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The highway is a living, moving, and very dangerous place that demands respect from everyone who uses it. Please, please take care of yourselves so that you, your friends, your family, and the friends and family of everyone possibly involved, never have to go through what we've been through. It's so easy to stay safe.
Road users need to think of safety
I write in response to Penny Reinecke's letter in the Jan. 10 edition of the Pique. While I cannot begin to imagine the pain she and her family went through, and are still going through following the tragic death of their daughter on Highway 99 in a collision with a cab two years ago, I feel compelled to point out some elements of unfairness of her letter.
The driver involved in the aforementioned accident is a friend of mine. Contrary to Mrs. Reinecke assertion, he has taken responsibility for and is very remorseful for his part in the accident. It is unacceptable that he was doing seven kilometres over the posted speed limit at the time of the collision. However, it must not be forgotten that Mrs. Reinecke's daughter was walking on, not next to, but on the highway. This was around 3 a.m. on a snowy, slushy night, when there was a well lit valley trail running parallel to the highway, only (a few metres) from where the accident occurred.
People (usually under the influence) walking on the highway at night, usually in dark clothing, is something that we as cab drivers are forced to contend with almost every weekend. They are either unaware of or simply do not care how difficult it is for drivers of vehicles to see them.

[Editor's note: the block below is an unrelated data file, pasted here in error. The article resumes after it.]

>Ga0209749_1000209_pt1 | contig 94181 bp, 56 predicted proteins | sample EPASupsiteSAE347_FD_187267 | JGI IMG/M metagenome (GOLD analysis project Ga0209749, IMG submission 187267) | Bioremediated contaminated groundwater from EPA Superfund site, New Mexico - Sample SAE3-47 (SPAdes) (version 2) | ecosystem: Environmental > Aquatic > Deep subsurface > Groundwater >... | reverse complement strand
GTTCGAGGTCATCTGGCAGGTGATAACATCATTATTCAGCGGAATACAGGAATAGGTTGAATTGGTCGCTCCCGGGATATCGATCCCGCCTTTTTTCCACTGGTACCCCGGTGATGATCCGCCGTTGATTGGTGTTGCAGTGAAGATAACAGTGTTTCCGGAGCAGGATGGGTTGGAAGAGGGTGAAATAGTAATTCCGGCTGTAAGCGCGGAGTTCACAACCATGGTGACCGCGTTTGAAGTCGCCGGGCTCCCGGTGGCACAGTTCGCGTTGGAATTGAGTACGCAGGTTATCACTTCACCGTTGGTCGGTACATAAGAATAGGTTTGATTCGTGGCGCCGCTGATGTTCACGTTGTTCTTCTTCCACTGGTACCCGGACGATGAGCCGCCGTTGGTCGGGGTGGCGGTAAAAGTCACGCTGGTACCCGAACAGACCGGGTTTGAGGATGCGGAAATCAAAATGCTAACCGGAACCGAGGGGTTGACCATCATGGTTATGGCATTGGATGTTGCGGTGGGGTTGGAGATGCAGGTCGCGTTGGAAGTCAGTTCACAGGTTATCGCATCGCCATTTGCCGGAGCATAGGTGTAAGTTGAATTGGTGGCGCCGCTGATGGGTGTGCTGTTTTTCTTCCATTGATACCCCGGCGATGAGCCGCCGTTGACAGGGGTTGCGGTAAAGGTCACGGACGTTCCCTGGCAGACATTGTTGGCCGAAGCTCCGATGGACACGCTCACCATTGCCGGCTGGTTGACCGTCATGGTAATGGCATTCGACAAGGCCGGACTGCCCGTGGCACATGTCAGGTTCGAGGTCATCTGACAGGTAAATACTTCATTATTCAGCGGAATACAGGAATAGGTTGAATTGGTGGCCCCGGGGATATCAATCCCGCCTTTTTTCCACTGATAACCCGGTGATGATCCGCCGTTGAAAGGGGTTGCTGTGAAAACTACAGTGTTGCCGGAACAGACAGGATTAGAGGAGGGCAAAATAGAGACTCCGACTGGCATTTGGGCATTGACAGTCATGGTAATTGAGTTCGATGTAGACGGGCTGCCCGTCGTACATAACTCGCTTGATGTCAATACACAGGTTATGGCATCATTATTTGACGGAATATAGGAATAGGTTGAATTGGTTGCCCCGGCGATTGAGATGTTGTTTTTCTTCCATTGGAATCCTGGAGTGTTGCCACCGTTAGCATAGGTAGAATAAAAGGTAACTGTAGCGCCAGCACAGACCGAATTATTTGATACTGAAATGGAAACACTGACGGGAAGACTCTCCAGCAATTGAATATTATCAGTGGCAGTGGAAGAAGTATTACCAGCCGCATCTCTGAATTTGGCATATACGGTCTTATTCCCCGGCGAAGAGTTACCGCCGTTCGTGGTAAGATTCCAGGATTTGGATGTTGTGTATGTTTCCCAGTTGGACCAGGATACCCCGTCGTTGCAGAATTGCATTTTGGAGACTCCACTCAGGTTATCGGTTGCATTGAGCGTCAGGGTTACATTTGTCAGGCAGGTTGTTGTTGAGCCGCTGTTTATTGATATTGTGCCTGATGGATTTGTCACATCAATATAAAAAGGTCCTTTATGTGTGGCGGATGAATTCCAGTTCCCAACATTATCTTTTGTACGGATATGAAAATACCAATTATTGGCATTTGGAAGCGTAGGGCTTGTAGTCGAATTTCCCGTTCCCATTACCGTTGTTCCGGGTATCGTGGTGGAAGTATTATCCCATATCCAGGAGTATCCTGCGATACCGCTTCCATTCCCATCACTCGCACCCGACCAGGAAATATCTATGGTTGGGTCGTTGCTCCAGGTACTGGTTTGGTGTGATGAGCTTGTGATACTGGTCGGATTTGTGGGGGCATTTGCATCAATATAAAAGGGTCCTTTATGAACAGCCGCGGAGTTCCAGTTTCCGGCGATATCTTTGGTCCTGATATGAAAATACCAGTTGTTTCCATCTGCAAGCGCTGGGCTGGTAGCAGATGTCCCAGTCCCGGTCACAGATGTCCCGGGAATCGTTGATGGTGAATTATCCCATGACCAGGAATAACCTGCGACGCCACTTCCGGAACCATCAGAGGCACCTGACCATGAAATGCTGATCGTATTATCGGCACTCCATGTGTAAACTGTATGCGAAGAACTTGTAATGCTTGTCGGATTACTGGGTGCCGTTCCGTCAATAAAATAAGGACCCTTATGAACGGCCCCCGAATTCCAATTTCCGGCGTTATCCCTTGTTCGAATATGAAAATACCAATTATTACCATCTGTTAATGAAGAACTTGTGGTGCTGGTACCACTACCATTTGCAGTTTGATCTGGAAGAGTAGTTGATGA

I am astounded that the municipality has not considered options such as erecting signs at the exits of the village, alerting potential "highway walkers" to the dangers they face; introducing a by-law enforced with fines; and providing at least somewhat adequate street lighting in the dark parts. I think as a result of this inaction over a long period of time, and the nature of the victim's location at the time of the accident, the blame cannot be shouldered solely by the driver.
Having now said that, I wish Mrs. Reinecke and her family all the best in the recovery from their terrible loss, and truly hope no other family has to endure the same fate.
'Campus' is best use of land
In his Jan. 10 editorial, Bob Barnett spoke to the decision Council needs to make around post-secondary education in our community and we would encourage the community to be involved throughout the process.
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